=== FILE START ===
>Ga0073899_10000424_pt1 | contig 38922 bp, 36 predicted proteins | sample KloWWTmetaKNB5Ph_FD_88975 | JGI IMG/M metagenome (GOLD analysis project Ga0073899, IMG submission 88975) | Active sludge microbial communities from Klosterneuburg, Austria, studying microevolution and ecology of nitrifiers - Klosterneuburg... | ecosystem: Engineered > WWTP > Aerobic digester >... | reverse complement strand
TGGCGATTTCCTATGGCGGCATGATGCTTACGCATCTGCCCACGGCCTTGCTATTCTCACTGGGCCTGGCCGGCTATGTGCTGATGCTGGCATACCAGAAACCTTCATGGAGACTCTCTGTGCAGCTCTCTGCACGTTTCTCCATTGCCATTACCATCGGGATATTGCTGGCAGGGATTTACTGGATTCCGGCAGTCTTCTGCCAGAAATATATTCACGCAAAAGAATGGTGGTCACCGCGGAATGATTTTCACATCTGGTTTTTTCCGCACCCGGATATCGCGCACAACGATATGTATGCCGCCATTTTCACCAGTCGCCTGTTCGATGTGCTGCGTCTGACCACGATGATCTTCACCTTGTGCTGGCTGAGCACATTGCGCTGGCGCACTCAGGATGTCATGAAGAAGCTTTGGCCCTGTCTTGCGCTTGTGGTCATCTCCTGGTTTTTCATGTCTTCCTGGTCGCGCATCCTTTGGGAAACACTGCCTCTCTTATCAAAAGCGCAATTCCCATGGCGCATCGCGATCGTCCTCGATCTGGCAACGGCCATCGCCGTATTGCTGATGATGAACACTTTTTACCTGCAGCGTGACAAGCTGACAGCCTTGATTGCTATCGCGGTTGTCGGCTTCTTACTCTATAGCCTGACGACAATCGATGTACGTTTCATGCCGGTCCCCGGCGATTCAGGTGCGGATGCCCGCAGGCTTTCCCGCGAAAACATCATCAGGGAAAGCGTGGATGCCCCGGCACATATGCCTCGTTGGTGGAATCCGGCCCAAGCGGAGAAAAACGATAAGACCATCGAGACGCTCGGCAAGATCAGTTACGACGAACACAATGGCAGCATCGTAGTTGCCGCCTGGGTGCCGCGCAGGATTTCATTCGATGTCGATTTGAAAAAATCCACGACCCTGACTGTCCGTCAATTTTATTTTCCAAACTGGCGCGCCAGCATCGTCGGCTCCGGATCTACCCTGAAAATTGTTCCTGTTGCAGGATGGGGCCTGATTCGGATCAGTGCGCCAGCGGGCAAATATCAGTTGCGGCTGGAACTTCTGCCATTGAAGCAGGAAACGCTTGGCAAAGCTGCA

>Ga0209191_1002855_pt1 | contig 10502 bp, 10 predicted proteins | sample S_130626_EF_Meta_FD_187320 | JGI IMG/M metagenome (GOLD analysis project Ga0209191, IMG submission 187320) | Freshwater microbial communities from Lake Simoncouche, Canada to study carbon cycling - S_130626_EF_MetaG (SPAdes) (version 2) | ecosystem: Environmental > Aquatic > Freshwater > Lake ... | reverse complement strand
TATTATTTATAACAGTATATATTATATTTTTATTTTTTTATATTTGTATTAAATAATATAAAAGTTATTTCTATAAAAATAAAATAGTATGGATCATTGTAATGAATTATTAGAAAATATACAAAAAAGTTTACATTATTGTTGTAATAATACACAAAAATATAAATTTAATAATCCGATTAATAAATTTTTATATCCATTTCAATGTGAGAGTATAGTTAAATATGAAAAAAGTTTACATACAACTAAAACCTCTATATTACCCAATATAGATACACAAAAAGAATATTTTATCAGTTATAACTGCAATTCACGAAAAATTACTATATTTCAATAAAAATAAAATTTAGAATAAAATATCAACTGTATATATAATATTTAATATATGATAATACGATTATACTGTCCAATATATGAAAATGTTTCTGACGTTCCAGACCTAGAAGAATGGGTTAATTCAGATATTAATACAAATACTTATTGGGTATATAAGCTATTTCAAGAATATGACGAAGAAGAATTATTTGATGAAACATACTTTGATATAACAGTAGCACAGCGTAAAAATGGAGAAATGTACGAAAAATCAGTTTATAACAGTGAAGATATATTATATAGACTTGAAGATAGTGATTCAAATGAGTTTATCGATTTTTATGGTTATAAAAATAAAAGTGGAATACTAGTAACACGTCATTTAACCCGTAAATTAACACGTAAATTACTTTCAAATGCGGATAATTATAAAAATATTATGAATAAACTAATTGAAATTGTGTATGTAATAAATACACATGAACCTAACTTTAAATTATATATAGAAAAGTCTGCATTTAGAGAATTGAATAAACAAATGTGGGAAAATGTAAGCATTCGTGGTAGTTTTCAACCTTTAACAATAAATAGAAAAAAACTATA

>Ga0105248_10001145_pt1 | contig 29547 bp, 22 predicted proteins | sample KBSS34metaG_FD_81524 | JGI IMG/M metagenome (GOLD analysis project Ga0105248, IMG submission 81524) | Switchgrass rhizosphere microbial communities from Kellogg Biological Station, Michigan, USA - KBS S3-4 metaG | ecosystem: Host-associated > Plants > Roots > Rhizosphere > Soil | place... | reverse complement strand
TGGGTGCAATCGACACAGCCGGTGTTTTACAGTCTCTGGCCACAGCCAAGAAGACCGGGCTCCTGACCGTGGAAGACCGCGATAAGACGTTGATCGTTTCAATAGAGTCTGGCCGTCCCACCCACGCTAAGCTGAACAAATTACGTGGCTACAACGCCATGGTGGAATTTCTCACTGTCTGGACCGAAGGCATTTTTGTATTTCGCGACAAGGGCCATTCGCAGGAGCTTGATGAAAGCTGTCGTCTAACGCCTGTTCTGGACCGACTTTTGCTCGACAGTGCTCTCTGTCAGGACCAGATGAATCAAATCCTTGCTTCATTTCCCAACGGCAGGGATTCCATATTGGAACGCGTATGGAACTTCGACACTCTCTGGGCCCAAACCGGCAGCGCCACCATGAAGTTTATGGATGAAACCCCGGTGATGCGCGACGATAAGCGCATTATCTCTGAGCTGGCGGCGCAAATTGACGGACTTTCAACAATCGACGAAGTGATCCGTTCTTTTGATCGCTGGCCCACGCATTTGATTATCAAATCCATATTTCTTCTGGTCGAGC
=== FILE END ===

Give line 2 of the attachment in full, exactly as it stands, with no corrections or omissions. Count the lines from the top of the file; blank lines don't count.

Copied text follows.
TGGCGATTTCCTATGGCGGCATGATGCTTACGCATCTGCCCACGGCCTTGCTATTCTCACTGGGCCTGGCCGGCTATGTGCTGATGCTGGCATACCAGAAACCTTCATGGAGACTCTCTGTGCAGCTCTCTGCACGTTTCTCCATTGCCATTACCATCGGGATATTGCTGGCAGGGATTTACTGGATTCCGGCAGTCTTCTGCCAGAAATATATTCACGCAAAAGAATGGTGGTCACCGCGGAATGATTTTCACATCTGGTTTTTTCCGCACCCGGATATCGCGCACAACGATATGTATGCCGCCATTTTCACCAGTCGCCTGTTCGATGTGCTGCGTCTGACCACGATGATCTTCACCTTGTGCTGGCTGAGCACATTGCGCTGGCGCACTCAGGATGTCATGAAGAAGCTTTGGCCCTGTCTTGCGCTTGTGGTCATCTCCTGGTTTTTCATGTCTTCCTGGTCGCGCATCCTTTGGGAAACACTGCCTCTCTTATCAAAAGCGCAATTCCCATGGCGCATCGCGATCGTCCTCGATCTGGCAACGGCCATCGCCGTATTGCTGATGATGAACACTTTTTACCTGCAGCGTGACAAGCTGACAGCCTTGATTGCTATCGCGGTTGTCGGCTTCTTACTCTATAGCCTGACGACAATCGATGTACGTTTCATGCCGGTCCCCGGCGATTCAGGTGCGGATGCCCGCAGGCTTTCCCGCGAAAACATCATCAGGGAAAGCGTGGATGCCCCGGCACATATGCCTCGTTGGTGGAATCCGGCCCAAGCGGAGAAAAACGATAAGACCATCGAGACGCTCGGCAAGATCAGTTACGACGAACACAATGGCAGCATCGTAGTTGCCGCCTGGGTGCCGCGCAGGATTTCATTCGATGTCGATTTGAAAAAATCCACGACCCTGACTGTCCGTCAATTTTATTTTCCAAACTGGCGCGCCAGCATCGTCGGCTCCGGATCTACCCTGAAAATTGTTCCTGTTGCAGGATGGGGCCTGATTCGGATCAGTGCGCCAGCGGGCAAATATCAGTTGCGGCTGGAACTTCTGCCATTGAAGCAGGAAACGCTTGGCAAAGCTGCA